By Sara Tetland, PAg, Provincial Specialist Cereal Crops, Regina
While growing winter wheat requires extra planning since seeding often overlaps with the busy harvest season, there are benefits to growing it. This includes expanding the crop rotation, providing ground coverage to reduce erosion, and spreading out the timing of harvest operations. Winter wheat also tends to avoid or escape pest issues like Fusarium head blight and wheat midge.
Below are some agronomic considerations and tips for growing winter wheat:
- Field Selection - To protect the crop from harsh Saskatchewan winters, it is important to direct seed winter wheat into standing stubble. Having tall, intact stubble helps trap snow and provide snow cover to insulate the overwintering crop. Canola or mustard stubble is preferred because it usually provides enough stubble to trap snow and has stiff stems which will help the stubble stay upright throughout the winter. Canola also provides a low disease, insect and pest risk. Cereals like barley or oats may be used, but it is best to avoid wheat stubble to avoid disease issues. Pulses like lentils, field peas and dry beans are not ideal because of their poor snow-trapping ability.
- Seeding Date - The optimum seeding date ranges from late-August to mid-September, depending what area you are in. These dates are based on seeding dates that provide optimal growth for the highest winter hardiness. Before freeze up, plants should have a well developed crown with three to four leaves and one tiller. Seeding too early results in excessive fall growth and reduces winter hardiness, while seeding too late results in poorly established plants with low winter survival potential. The Saskatchewan Crop Insurance deadline for winterkill coverage for winter wheat is September 30th.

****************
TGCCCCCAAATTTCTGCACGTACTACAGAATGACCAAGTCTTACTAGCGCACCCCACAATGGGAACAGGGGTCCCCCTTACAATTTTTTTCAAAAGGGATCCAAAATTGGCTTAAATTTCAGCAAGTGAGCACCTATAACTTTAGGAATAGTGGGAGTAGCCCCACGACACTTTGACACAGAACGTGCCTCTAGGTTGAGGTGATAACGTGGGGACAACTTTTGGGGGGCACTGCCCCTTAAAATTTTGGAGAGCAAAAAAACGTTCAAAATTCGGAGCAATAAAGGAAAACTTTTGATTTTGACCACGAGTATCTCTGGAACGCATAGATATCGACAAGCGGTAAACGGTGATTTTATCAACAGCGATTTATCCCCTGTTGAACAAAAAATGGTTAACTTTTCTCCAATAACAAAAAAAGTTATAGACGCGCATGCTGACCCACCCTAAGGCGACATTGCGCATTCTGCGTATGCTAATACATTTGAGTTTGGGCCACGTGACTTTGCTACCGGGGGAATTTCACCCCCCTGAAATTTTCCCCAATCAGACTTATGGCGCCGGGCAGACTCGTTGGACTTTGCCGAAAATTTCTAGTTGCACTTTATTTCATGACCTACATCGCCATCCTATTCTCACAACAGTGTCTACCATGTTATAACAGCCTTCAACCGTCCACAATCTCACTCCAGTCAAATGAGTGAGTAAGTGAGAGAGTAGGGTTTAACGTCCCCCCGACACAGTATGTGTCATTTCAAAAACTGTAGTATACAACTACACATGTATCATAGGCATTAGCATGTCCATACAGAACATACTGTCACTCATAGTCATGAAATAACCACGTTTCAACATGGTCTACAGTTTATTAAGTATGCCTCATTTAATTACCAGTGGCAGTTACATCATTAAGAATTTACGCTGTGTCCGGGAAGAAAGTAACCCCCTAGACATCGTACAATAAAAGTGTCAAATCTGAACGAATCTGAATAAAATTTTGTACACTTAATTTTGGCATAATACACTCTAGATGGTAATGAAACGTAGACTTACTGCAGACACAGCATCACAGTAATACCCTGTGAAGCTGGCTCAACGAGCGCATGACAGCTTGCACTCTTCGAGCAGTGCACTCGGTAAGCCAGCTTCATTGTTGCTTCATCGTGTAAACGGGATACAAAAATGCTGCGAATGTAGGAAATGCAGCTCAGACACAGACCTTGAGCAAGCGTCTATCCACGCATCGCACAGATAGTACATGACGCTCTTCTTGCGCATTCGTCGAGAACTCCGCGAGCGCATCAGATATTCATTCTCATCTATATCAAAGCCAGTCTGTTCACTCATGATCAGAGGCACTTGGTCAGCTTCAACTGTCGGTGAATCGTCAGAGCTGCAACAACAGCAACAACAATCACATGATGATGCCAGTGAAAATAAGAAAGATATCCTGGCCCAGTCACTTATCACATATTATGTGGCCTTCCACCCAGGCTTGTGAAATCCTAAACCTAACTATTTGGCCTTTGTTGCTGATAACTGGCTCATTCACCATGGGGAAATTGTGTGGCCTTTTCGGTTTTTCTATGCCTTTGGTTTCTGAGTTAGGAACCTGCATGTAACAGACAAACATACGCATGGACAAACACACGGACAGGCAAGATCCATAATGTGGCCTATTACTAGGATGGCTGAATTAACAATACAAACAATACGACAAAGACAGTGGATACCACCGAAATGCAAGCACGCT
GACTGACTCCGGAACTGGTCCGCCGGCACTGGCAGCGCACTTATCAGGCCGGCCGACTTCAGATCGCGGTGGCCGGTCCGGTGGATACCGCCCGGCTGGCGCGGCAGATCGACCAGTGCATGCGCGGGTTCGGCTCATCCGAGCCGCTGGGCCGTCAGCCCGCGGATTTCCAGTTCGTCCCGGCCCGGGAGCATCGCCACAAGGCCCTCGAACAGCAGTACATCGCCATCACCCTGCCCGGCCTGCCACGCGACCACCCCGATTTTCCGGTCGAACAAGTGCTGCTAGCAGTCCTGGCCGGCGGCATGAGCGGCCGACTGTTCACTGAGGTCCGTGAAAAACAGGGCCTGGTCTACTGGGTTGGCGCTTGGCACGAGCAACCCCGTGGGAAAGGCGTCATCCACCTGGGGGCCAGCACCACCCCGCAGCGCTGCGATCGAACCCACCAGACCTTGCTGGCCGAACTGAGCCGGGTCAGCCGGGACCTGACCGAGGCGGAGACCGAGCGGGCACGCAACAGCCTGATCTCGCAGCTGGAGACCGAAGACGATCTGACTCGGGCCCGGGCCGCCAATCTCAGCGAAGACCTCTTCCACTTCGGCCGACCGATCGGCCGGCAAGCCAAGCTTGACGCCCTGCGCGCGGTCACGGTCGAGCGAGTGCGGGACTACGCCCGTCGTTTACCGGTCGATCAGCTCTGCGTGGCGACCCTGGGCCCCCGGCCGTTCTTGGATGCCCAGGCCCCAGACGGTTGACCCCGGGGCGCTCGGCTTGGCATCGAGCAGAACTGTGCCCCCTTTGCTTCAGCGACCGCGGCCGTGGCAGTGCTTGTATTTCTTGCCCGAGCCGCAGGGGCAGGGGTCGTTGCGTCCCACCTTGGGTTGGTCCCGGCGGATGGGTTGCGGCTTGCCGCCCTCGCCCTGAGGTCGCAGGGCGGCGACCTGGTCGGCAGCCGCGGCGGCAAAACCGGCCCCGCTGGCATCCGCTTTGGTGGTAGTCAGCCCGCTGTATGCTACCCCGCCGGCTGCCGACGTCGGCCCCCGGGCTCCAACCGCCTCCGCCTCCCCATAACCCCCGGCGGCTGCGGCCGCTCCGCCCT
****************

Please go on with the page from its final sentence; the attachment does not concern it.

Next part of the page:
The optimum seeding dates into no-till, standing stubble is:
- August 27: Meadow Lake/Prince Albert/Nipawin areas
- August 30: North Battleford/Saskatoon/Wynyard/Yorkton areas
- September 3: Kindersley/Swift Current areas
- September 6: Maple Creek/Estevan areas
- Seeding Rate - Seeding rate should be calculated using the thousand-kernel weight and seeding survival rate. Higher seeding rates will increase the plant stand and uniformity of the crop. The desired plant population is similar to spring wheat, but the seeding rate has to increase to account for addition winter kill loss in winter wheat. The ideal target plant population for winter wheat is 25 to 30 plants per square foot.
- Seeding Depth - Shallow seeding helps ensure that the plants germinate without using too much energy, but it must be deep enough to ensure the seed is in good contact with the soil. A seeding depth of 0.5 to one inch is recommended.
- Fertility - All the crop nitrogen can be applied at the time of seeding, but there is risk of loss to the environment. An alternative is to apply some of the fertilizer at seeding and top-dress the rest early in the spring. Since winter wheat grows early in the spring and requires good fertility early on to maintain its yield, applying earlier is better.
Winter wheat also yields higher than spring wheat, so it is important to adjust the fertility needs for those higher yields. Assessing the fields fertility needs can be done by using soil test recommendations using a reasonable yield target.
- Weed Control - For winter wheat, winter annuals and perennial weeds pose the greatest challenge. A pre-seeding burn off, including pre-harvest weed control in the current years crop, can help control these weeds. Control of winter annuals in the spring – once the weeds have emerged – is another option.
Control of volunteers are important, especially when seeding into wheat stubble. A seven-to-10 day break without vegetative growth is required to break the “green bridge” that allows wheat streak mosaic virus to persist and effect the winter wheat crop. A pre-seeding herbicide application can help break this green bridge.
For more information visit the winter wheat factsheetor visit the Western Winter Wheat Initiative’s webpage.